The trade card of John Chasson, a maker of surgical instruments in London in the mid-eighteenth century. Wellcome Library, London

‘Nobody is healthy in London, nobody can be’, says Mr Woodhouse in Jane Austen’s Emma. Sick City Walks – our new web app for smartphones, which goes live today – offers a gut-wrenching, brain-teasing, eye-opening take on the sick city.

Over the past few months I’ve been working with The Galton Lab to create Sick City Walks – a new smartphone app featuring self-guided walks with guest narrators, images from the Wellcome Library’s collection, and (most of all) sackfuls of stories about life and death in London.

To use the Sick City Walks app, all you need is a smartphone or a tablet with web access, a pair of headphones, and a couple of hours free for each walk. Point your phone’s browser to www.sickcity.co.uk, and follow the links. Each walk will use approximately 20-30MB of data, if you listen to all the audio.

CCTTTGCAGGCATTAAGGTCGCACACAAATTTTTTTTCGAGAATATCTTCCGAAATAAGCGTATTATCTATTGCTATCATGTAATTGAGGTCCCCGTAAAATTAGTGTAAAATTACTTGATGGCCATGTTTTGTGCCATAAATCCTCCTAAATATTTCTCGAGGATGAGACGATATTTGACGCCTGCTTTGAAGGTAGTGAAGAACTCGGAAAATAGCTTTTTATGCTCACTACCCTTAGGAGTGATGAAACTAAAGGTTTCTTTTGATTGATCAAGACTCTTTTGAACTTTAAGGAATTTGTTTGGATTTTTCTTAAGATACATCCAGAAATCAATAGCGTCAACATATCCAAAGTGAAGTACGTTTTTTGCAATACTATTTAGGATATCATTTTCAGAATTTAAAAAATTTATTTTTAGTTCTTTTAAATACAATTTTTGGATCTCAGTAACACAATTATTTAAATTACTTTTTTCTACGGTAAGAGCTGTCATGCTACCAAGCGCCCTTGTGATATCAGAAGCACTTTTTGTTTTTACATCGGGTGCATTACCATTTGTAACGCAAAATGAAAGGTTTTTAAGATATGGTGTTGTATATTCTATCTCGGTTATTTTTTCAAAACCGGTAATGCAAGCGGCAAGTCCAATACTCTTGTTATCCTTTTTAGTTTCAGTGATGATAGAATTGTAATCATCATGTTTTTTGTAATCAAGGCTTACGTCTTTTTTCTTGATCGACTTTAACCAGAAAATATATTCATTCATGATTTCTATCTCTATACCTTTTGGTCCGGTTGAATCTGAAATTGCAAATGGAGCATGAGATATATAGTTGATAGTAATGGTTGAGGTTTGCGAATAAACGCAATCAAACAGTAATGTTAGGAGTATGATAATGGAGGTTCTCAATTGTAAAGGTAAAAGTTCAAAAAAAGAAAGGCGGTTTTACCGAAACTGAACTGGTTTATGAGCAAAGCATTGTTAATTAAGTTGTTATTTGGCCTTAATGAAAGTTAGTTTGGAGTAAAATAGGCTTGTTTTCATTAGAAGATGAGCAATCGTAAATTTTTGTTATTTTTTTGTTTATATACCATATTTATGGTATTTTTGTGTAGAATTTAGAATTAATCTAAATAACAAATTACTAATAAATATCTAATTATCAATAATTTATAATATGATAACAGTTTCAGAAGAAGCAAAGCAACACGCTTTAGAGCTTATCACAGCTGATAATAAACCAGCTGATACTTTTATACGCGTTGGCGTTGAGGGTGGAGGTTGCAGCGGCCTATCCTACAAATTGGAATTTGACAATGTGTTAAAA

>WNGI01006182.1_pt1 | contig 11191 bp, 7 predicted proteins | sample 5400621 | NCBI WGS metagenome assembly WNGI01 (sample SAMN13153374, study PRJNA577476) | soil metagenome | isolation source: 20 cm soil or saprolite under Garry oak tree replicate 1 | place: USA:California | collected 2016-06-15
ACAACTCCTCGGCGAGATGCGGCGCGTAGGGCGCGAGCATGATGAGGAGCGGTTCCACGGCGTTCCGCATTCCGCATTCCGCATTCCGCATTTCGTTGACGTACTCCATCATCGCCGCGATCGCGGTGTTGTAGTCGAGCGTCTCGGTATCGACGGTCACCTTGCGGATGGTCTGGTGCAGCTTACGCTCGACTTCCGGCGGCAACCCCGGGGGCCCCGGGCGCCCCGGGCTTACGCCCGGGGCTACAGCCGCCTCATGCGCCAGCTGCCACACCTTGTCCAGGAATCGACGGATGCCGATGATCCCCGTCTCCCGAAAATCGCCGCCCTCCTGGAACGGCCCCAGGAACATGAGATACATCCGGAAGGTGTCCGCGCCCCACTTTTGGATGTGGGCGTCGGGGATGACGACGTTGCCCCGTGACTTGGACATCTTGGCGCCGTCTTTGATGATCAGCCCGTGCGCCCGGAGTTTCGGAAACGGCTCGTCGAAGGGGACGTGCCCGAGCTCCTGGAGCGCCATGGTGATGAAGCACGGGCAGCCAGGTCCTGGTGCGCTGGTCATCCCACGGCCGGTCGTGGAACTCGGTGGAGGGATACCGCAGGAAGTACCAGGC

You can receive updates on the Sick City Walks app, and on my guided walks and events, by following SickCityProject on Twitter. We’ll be adding new walks regularly, and planning tours in other cities – so watch this space.

The Sick City Walks app has been developed with funding from a Wellcome Trust Engagement Fellowship.

Tagged: History, London, Sick City Walks


Add Comment | Categories: Sick City | Posted: July 24, 2012

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